Washington Four in five Americans say it's important for colleges to have racially diverse student bodies, but only half think affirmative action still is needed to help blacks, Hispanics and other minorities, an Associated Press poll found.
Blacks and whites have dramatically different views about how to achieve diversity, says the poll, conducted for the AP by ICR/International Communications Research of Media, Pa. A slight majority in the overall poll think affirmative action programs still are necessary -- 51 percent to 43 percent. Among blacks, 89 percent think it's necessary.
About six in 10 young adults in the poll, from 18 to 34 years old, said affirmative action was still needed.
Thomas Robinson, a retired school administrator from Woodsfield, Ohio, offers a glimpse into the mixed emotions many whites have on the issue. He thinks the country has overcome much of the racism from past days but is not yet close to eliminating it.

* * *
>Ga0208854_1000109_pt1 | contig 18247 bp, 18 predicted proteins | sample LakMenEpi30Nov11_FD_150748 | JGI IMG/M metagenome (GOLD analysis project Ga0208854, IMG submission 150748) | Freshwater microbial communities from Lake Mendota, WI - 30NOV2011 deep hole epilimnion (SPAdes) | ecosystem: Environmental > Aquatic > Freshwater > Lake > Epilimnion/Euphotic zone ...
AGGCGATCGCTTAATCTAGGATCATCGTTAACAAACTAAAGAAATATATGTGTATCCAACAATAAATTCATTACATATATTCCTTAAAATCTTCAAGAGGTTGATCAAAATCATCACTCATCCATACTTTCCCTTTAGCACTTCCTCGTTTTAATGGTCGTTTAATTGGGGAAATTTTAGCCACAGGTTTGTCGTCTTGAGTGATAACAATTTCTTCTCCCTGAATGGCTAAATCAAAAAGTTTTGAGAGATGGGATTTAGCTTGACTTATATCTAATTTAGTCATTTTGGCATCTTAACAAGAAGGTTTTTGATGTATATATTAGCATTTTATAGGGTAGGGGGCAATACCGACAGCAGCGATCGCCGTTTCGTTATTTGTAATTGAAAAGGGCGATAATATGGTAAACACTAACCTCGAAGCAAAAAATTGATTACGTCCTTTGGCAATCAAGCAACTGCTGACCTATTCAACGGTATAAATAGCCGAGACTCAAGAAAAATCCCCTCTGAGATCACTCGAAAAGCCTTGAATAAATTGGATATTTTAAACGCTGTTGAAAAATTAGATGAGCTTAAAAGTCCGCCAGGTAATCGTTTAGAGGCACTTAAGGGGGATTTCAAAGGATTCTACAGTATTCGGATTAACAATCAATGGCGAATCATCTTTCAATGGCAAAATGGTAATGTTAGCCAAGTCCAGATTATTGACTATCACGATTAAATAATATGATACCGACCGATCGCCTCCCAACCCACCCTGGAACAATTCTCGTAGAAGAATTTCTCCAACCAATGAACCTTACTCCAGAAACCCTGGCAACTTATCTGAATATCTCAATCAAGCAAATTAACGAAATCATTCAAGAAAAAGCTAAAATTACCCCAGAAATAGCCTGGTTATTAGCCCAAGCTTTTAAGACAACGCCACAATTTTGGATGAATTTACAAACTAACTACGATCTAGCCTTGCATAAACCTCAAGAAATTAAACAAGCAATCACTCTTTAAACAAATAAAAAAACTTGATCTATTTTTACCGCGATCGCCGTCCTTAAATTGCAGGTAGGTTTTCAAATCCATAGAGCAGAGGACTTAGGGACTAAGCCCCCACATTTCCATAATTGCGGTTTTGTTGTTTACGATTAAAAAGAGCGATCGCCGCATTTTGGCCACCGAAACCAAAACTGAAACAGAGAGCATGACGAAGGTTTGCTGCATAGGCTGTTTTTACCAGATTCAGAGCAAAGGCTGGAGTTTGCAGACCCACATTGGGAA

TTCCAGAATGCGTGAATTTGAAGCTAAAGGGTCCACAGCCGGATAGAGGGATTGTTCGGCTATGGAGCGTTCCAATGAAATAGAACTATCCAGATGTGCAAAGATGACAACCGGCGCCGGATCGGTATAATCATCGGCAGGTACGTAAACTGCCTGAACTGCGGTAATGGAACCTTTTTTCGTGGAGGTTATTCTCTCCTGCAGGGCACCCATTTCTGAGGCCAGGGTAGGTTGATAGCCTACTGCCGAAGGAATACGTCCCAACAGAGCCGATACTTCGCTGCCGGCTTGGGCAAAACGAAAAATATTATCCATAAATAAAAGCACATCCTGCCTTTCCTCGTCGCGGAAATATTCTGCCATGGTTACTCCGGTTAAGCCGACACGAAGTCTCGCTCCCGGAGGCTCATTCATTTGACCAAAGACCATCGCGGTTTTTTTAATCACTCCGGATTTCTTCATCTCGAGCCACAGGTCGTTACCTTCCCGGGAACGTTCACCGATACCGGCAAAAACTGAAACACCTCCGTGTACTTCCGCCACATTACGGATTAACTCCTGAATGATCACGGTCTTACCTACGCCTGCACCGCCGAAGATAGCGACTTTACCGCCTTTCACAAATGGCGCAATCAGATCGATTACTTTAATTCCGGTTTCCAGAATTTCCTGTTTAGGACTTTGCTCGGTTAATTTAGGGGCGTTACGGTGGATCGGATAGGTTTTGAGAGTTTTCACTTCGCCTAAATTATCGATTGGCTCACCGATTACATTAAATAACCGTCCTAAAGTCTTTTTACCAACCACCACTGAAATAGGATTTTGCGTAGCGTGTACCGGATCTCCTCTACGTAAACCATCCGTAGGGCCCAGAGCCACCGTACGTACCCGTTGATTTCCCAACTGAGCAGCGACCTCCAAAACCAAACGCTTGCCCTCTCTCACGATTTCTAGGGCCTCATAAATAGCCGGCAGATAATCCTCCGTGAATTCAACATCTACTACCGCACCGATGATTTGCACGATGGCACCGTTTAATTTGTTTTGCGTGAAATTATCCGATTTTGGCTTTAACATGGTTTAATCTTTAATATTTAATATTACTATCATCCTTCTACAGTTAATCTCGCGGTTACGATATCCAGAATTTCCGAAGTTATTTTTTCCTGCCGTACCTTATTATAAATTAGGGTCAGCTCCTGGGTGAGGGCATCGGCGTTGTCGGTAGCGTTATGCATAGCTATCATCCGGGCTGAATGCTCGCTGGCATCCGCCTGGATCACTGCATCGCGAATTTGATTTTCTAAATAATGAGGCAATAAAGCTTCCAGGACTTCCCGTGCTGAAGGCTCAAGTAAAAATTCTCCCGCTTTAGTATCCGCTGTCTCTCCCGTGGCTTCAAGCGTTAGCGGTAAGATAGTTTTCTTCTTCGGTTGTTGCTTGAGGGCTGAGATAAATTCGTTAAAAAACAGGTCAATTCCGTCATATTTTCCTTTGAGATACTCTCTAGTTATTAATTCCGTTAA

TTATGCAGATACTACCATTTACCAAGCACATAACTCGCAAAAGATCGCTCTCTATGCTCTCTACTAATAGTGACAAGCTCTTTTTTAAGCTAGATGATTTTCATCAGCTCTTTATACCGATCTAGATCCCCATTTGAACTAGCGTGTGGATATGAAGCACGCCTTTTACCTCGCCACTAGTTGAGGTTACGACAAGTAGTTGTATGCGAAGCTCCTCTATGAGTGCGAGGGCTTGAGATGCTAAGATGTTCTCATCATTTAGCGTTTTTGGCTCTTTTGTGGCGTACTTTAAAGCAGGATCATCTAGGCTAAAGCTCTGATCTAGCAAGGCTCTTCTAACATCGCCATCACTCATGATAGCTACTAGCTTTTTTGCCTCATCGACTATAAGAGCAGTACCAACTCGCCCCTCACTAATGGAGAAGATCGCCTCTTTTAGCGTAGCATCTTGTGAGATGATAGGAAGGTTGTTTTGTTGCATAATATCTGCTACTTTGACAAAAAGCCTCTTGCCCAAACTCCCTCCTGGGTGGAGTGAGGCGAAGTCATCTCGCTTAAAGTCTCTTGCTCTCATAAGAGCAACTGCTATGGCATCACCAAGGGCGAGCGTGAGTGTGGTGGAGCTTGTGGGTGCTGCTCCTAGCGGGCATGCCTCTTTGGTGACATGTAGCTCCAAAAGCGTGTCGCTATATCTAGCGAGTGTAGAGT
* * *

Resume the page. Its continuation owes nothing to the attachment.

But he does not support affirmative action.
"At one time it was needed, but I think it should be abolished," said Robinson, who has a carpentry business to help pay his bills. "Whites are losing out, because affirmative action bumps them out."
Affirmative action is getting its biggest legal test in a quarter-century, a challenge to admissions policies at the University of Michigan that is before the Supreme Court. The case will be argued April 1, with a decision expected by summer.
The case marks the court's first statement on racial preference programs in academic admissions since the 1978 Bakke case, which affirmative action critics and backers alike say has muddied the waters ever since.
In that case, the court voted 5-4 to outlaw racial quotas in university admissions, but left room for race to be a factor considered in admissions. Michigan and many other public universities have used the ruling to design programs that can help minorities who might be rejected if only test scores and grades were considered.
Most in the poll, 80 percent, said diverse student populations are important for colleges.